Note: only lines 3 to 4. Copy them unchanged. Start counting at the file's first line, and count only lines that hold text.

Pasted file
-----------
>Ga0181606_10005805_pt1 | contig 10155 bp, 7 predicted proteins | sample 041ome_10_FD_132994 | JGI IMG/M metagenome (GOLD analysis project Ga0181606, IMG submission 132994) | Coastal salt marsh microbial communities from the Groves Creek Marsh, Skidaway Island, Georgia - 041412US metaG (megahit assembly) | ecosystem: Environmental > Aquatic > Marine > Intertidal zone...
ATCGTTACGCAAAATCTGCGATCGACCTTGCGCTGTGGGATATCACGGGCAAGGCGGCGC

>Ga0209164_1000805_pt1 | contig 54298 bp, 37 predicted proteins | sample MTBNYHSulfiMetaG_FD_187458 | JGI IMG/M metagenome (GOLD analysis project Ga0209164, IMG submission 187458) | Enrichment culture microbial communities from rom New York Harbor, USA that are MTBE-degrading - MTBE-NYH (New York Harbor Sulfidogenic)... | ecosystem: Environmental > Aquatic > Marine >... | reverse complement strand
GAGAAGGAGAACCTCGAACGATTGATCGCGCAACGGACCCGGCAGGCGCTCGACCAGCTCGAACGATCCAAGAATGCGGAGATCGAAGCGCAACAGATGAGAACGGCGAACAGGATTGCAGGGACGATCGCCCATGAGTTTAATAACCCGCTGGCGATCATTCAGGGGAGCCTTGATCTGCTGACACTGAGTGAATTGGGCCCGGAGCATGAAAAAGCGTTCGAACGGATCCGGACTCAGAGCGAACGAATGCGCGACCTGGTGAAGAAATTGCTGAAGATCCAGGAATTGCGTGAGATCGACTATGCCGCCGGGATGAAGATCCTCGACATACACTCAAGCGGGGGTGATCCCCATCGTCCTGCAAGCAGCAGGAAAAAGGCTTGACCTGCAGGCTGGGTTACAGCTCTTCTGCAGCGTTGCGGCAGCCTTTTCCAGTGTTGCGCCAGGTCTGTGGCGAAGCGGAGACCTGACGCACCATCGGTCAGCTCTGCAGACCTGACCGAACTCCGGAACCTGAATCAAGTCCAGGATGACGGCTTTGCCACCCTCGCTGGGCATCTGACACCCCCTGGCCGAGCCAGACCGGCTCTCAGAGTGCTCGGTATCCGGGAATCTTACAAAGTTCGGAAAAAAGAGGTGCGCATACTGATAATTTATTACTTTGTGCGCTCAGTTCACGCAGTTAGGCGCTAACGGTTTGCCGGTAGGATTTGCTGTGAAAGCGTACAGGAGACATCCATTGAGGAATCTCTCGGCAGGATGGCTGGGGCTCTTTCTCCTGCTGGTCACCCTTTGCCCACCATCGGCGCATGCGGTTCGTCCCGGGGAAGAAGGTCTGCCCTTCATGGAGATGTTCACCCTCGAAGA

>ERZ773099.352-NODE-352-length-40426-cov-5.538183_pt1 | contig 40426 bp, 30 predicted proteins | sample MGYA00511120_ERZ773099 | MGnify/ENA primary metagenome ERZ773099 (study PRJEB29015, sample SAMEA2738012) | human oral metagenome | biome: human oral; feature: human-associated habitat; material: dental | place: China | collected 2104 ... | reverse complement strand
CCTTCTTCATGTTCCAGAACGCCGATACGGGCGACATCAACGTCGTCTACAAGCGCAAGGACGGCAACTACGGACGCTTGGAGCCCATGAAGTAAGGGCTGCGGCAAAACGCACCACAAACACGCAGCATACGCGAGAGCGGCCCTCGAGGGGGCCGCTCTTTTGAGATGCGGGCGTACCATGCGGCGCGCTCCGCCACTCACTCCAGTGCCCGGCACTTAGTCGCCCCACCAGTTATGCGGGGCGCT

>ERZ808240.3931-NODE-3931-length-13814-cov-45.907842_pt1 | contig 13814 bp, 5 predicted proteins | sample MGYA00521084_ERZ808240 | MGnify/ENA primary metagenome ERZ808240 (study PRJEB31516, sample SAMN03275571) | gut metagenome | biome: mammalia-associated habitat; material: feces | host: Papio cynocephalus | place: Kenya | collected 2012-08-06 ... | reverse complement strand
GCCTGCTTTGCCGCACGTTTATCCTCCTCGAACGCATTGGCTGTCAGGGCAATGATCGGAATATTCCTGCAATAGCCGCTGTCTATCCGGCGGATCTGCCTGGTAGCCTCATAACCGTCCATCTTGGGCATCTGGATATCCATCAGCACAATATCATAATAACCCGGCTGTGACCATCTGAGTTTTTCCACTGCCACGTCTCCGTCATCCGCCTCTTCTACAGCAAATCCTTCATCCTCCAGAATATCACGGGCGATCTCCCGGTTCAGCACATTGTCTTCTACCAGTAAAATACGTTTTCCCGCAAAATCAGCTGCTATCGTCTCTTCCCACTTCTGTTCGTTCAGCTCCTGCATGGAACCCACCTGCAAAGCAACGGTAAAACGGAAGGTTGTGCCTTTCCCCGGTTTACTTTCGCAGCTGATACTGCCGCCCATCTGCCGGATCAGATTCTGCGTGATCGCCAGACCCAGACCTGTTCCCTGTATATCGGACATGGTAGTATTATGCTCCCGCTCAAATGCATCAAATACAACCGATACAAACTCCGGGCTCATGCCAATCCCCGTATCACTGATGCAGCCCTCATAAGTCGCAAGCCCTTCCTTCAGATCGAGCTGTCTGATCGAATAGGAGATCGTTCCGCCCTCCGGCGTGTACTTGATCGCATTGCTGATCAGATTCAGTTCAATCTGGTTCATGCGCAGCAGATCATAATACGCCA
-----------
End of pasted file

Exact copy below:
>Ga0209164_1000805_pt1 | contig 54298 bp, 37 predicted proteins | sample MTBNYHSulfiMetaG_FD_187458 | JGI IMG/M metagenome (GOLD analysis project Ga0209164, IMG submission 187458) | Enrichment culture microbial communities from rom New York Harbor, USA that are MTBE-degrading - MTBE-NYH (New York Harbor Sulfidogenic)... | ecosystem: Environmental > Aquatic > Marine >... | reverse complement strand
GAGAAGGAGAACCTCGAACGATTGATCGCGCAACGGACCCGGCAGGCGCTCGACCAGCTCGAACGATCCAAGAATGCGGAGATCGAAGCGCAACAGATGAGAACGGCGAACAGGATTGCAGGGACGATCGCCCATGAGTTTAATAACCCGCTGGCGATCATTCAGGGGAGCCTTGATCTGCTGACACTGAGTGAATTGGGCCCGGAGCATGAAAAAGCGTTCGAACGGATCCGGACTCAGAGCGAACGAATGCGCGACCTGGTGAAGAAATTGCTGAAGATCCAGGAATTGCGTGAGATCGACTATGCCGCCGGGATGAAGATCCTCGACATACACTCAAGCGGGGGTGATCCCCATCGTCCTGCAAGCAGCAGGAAAAAGGCTTGACCTGCAGGCTGGGTTACAGCTCTTCTGCAGCGTTGCGGCAGCCTTTTCCAGTGTTGCGCCAGGTCTGTGGCGAAGCGGAGACCTGACGCACCATCGGTCAGCTCTGCAGACCTGACCGAACTCCGGAACCTGAATCAAGTCCAGGATGACGGCTTTGCCACCCTCGCTGGGCATCTGACACCCCCTGGCCGAGCCAGACCGGCTCTCAGAGTGCTCGGTATCCGGGAATCTTACAAAGTTCGGAAAAAAGAGGTGCGCATACTGATAATTTATTACTTTGTGCGCTCAGTTCACGCAGTTAGGCGCTAACGGTTTGCCGGTAGGATTTGCTGTGAAAGCGTACAGGAGACATCCATTGAGGAATCTCTCGGCAGGATGGCTGGGGCTCTTTCTCCTGCTGGTCACCCTTTGCCCACCATCGGCGCATGCGGTTCGTCCCGGGGAAGAAGGTCTGCCCTTCATGGAGATGTTCACCCTCGAAGA